I just noticed this article posted about Mozilla Prism over at Mozilla Labs. Prism is essentially the idea of a desktop runtime built on top of Firefox that allows web apps to run on the desktop (Im not sure how it related to XUL Runner).
Anyways, it is cool to see some acknowledgment from Mozilla that some apps may provide better experiences if they run outside of the browser, and closer to the desktop.
However, the tone of the article and some of the comments threw me off:
Unlike Adobe AIR and Microsoft Silverlight, we are not building a proprietary platform to replace the web.
First, Silverlight and Adobe AIR really are not related at all, and don’t target the same things. As I have said a million times before, if anything, the comparison is between the Flash Player and Silverlight. However, that is not what jumped out at me.
And while Prism focuses on how web apps can integrate into the desktop experience, we’re also working to increase the capabilities of those apps by adding functionality to the Web itself, such as providing support for offline data storage and access to 3D graphics hardware.
Do you see where I am going with this? You could describe Adobe AIR in exactly the same way (just replace Prism with Adobe AIR and Firefox with Webkit).
So, I guess the thing I found odd was Mozilla appears to be building something very similar to Adobe AIR (which is fine and cool), but somehow it is inherently good when Mozilla does it, and inherently evil when Adobe does it.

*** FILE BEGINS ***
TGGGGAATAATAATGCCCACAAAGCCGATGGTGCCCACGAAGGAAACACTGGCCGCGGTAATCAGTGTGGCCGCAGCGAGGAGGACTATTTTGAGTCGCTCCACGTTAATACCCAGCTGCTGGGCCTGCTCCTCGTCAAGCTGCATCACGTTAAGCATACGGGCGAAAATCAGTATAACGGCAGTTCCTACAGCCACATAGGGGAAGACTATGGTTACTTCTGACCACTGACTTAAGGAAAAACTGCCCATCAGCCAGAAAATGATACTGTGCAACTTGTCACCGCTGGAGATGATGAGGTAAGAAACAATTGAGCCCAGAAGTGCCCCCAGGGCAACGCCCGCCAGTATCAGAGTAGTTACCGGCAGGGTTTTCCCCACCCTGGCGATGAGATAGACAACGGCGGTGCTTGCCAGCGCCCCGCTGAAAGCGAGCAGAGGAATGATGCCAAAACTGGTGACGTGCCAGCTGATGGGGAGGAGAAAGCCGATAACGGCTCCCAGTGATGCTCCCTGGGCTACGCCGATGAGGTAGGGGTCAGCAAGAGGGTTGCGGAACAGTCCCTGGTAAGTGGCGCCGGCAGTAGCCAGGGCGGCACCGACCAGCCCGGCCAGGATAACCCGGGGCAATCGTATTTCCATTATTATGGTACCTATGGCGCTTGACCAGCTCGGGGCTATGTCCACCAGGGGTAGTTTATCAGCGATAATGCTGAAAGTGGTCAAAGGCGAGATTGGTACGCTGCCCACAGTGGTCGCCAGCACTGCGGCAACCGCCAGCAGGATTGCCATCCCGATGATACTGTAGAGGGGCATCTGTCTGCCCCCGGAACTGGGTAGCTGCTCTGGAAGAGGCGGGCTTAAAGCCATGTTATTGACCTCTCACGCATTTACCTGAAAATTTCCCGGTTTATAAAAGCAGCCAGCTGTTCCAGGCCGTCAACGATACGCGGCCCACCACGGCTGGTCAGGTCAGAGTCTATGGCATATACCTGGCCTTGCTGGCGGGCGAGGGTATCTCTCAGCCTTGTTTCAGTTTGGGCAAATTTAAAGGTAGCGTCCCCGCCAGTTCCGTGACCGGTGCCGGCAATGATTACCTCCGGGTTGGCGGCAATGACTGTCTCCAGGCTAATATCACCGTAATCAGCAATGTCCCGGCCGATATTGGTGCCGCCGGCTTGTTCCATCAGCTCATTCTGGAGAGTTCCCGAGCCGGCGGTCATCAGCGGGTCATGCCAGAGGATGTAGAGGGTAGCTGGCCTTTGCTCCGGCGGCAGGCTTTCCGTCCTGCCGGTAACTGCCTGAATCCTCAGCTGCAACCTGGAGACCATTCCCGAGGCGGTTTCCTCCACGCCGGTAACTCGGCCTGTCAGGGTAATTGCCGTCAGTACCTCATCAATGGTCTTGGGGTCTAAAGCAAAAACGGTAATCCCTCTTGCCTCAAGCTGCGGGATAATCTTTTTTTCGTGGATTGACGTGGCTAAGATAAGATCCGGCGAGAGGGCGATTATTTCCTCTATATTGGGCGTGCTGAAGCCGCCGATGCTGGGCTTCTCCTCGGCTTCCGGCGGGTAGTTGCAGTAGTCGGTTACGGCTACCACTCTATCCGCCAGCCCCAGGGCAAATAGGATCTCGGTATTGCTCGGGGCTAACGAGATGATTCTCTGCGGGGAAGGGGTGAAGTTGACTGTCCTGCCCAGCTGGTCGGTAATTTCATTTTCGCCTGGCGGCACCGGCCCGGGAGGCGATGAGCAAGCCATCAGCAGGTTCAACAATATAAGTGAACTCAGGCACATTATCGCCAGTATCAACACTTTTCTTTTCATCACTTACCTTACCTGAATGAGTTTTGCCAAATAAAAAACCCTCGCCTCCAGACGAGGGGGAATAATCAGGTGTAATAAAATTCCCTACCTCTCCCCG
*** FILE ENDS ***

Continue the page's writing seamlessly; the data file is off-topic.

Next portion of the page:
Adobe AIR is built on top of web standards and can run existing web applications and content. It runs on Windows and Mac (and soon Linux), and it also provides additional desktop functionality. So, is the main difference between something like Prism and Adobe AIR, that Adobe AIR is being primarily developed by a company (Adobe), and that Prism is being developed by Mozilla?
Come on Mozilla, the web development community deserves better than that. Adobe has been an active supporter of the web development community, of open source, of web standards and of Mozilla (donating the ActionScript virtual machine from the Flash Player (Tamarin)). Adobe AIR leverages a number of open source technologies (including Tamarin, SQLite and WebKit) and we actively participate in both of those development communities, and we have been open with our development process for some time.
Adobe AIR is not meant to “replace the web”, and I don’t believe there is any indication from Adobe that it is. However, as the Mozilla Prism article and project acknowledges, there are some apps that may provide a better experience if they are running out of the browser, and closer to the desktop.